I am on the thin side: fat women and food – Part One

November 12, 2008 at 11:34 pm (Fróðleikr) (, , , , )

Sweet women, beautiful women, round and voluptuous and lovely women, tell me what you think of my mother. She has eaten a grapefruit or plain yogurt for breakfast, a carton of soup for lunch, and raw vegetables for dinner for over twenty years.

My mother is a skinny woman. She is a skinny woman because her caloric intake is enough to sustain her slight figure, and no more.

NAAFA is a horrible group. There are women who belong to NAAFA who are kind and gentle people. The memes that circulate NAAFA ranks are misguided and misleading. These kind and gentle women, and women who are not so kind and not half so generous, are deceiving themselves into believing that a muffin, a banana, a sandwich and a pasta dinner constitute an acceptable caloric intake for a woman in one day. They do, but only if that woman is roughly one hundred and sixty pounds, does at least an hour of heavy exercise that day, and does not wish to lose any weight.

A working woman who sits at her desk every day, is five foot four, would like to weigh one hundred and ten pounds and who regularly goes to the gym would do well not to eat more than a salad for lunch and a piece of fruit for breakfast. Perhaps she could have lentil soup for dinner.

There are no fat women in starving families. To be five foot ten and one hundred and ten pounds, women will often not eat at all for days. These things should tell you something about caloric intake.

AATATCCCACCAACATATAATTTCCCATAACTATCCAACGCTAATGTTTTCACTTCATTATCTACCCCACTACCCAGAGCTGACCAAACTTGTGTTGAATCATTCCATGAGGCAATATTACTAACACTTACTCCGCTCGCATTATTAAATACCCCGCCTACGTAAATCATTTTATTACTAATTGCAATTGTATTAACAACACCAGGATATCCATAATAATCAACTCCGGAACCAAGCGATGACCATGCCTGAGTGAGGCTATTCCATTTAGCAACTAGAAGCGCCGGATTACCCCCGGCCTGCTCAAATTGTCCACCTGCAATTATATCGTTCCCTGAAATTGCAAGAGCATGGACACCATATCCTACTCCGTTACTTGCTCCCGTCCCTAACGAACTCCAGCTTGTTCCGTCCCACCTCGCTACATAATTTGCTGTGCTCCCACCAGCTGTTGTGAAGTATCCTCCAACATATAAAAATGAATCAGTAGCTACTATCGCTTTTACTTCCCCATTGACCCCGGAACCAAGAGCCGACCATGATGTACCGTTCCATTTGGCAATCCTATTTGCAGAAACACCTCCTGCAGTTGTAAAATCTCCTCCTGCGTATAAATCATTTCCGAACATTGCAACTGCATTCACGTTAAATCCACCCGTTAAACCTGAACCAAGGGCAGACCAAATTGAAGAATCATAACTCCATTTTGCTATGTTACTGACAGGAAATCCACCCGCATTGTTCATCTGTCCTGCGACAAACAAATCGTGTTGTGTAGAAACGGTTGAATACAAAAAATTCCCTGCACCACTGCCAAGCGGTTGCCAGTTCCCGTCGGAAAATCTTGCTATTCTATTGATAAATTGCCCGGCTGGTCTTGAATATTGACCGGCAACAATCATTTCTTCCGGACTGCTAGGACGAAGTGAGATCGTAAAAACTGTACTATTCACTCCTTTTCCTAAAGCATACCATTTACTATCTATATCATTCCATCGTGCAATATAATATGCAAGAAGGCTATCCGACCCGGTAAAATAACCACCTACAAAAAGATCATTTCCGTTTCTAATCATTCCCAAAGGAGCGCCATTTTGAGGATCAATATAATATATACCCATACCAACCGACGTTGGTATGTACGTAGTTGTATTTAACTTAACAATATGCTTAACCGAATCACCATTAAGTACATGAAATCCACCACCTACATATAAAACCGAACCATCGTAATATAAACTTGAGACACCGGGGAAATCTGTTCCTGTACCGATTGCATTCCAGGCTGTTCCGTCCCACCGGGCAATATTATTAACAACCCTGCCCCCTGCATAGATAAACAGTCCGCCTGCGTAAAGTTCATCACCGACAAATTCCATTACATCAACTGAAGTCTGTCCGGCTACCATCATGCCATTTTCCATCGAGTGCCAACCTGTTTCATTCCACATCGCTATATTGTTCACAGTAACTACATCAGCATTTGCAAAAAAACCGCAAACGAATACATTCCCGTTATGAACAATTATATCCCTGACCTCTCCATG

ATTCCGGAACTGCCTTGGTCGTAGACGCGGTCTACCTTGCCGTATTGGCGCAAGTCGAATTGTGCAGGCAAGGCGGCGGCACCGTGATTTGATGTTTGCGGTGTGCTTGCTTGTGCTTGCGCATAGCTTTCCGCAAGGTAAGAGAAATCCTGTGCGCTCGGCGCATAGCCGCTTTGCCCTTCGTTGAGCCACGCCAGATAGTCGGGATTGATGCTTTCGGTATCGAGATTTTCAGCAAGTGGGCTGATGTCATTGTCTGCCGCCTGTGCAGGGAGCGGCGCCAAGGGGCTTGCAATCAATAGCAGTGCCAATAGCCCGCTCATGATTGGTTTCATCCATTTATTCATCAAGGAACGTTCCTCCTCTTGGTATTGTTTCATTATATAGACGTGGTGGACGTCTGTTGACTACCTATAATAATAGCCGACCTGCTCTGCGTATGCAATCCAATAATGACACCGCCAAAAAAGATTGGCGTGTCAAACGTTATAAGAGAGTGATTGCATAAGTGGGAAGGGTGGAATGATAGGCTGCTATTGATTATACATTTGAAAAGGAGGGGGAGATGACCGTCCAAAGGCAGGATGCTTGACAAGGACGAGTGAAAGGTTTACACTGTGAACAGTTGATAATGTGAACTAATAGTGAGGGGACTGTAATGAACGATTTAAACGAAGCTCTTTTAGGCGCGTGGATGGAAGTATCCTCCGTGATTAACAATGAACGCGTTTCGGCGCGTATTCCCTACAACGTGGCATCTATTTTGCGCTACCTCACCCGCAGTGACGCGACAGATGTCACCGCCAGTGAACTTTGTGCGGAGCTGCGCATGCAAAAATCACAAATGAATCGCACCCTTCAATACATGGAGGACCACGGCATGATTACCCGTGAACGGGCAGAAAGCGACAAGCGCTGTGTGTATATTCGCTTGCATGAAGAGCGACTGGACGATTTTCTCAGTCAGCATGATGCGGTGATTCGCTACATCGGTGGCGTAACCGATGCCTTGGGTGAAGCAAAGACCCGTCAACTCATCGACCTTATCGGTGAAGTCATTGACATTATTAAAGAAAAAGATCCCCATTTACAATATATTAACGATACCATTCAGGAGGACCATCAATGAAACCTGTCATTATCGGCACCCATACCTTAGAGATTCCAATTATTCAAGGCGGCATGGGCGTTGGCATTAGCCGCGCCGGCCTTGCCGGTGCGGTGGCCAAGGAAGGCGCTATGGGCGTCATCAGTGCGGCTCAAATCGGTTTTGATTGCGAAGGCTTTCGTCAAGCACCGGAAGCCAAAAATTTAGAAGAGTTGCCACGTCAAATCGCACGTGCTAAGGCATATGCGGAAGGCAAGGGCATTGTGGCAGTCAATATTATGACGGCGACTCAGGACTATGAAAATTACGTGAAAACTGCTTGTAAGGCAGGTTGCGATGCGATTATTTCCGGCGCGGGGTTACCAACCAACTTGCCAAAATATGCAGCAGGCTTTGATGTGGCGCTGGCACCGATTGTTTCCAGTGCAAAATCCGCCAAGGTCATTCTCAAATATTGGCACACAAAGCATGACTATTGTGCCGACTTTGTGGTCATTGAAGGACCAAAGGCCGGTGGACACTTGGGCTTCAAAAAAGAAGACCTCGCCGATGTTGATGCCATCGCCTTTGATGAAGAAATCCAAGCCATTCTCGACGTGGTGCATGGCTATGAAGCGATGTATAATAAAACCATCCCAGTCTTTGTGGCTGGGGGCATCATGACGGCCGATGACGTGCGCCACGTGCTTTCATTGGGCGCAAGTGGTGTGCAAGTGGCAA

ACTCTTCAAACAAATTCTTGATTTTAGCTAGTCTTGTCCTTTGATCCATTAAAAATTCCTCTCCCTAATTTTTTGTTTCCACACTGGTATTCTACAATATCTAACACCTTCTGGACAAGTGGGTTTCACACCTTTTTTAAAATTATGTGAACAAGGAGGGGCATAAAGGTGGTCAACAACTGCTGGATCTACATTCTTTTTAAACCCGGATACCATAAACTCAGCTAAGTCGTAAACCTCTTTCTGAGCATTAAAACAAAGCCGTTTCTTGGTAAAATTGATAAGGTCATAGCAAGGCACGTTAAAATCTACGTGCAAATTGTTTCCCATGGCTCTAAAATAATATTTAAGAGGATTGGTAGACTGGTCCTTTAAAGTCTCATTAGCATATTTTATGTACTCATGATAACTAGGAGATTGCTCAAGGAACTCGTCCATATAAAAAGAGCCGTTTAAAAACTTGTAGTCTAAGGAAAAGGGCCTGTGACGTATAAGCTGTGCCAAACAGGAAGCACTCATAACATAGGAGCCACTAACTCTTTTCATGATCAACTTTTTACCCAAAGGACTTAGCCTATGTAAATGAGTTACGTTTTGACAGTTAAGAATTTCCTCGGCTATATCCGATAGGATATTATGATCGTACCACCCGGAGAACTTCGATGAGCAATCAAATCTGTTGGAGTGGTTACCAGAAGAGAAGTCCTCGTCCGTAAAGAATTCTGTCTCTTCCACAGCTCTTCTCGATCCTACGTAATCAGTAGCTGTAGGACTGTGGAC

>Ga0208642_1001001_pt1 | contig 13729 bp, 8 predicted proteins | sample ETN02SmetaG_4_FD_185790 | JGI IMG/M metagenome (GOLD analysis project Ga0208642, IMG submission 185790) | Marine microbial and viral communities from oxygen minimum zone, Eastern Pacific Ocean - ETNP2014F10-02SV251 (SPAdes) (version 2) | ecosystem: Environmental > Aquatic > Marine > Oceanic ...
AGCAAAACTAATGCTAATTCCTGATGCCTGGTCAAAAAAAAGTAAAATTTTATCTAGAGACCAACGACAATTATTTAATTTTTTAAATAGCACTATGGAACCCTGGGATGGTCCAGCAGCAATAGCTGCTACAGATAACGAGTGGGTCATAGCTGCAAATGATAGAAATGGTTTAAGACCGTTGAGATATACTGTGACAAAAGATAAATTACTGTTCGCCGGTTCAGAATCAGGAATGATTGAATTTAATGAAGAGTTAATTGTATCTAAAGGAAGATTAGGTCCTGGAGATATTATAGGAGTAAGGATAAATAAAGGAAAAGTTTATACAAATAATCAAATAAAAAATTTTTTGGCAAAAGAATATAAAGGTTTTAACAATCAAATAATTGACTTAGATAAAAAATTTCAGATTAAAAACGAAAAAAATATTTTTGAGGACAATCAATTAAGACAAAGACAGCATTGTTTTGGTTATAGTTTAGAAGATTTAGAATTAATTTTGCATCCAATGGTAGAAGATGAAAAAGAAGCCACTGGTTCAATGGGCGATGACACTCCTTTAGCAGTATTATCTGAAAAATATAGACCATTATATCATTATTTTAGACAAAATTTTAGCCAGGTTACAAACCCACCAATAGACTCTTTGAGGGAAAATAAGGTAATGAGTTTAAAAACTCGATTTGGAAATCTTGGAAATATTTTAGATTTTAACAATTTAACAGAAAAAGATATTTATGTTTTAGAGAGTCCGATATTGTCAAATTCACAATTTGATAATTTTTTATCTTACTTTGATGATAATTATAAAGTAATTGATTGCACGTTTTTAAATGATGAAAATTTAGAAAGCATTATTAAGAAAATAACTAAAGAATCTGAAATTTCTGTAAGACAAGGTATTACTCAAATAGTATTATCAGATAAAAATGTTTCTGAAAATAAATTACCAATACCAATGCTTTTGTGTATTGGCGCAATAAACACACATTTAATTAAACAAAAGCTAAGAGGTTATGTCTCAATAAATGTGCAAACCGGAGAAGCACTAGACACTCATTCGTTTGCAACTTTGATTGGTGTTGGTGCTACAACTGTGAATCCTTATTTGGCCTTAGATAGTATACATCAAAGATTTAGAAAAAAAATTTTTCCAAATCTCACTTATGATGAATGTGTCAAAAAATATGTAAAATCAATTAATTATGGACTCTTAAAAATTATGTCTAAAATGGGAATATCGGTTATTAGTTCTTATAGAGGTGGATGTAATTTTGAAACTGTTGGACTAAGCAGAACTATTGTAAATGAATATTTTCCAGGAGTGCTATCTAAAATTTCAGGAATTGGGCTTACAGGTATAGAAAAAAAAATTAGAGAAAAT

The ideal portion size for a thin woman is about one quarter of one main dish they might order at a restaurant. I feel deeply for pathetic photo-bloggers who proudly reveal how normal their daily intake is, ignorant of the sheer extremes to which women like myself have become accustomed to be thin.

I am no longer thin. Every day I am reminded how much sacrifice I must go through to return to the shape I was when I would eat one sandwich every three days; even then I was never lighter than one hundred and four pounds.

NAAFA is right to discourage starvation. They are very wrong, however, in their assumption that what our sublimated estimation of what a “normal” sized portion is, is healthy and correct. Not even the diet industries accurately portray the amounts we should be eating: they want to appeal to the public at large (“The body YOU want, with the food YOU crave, in REAL portions”).

The photograph is of Crystal Renn, one of the most beautiful women alive. I am, it’s true, obsessed with thin-ness, but not so far.

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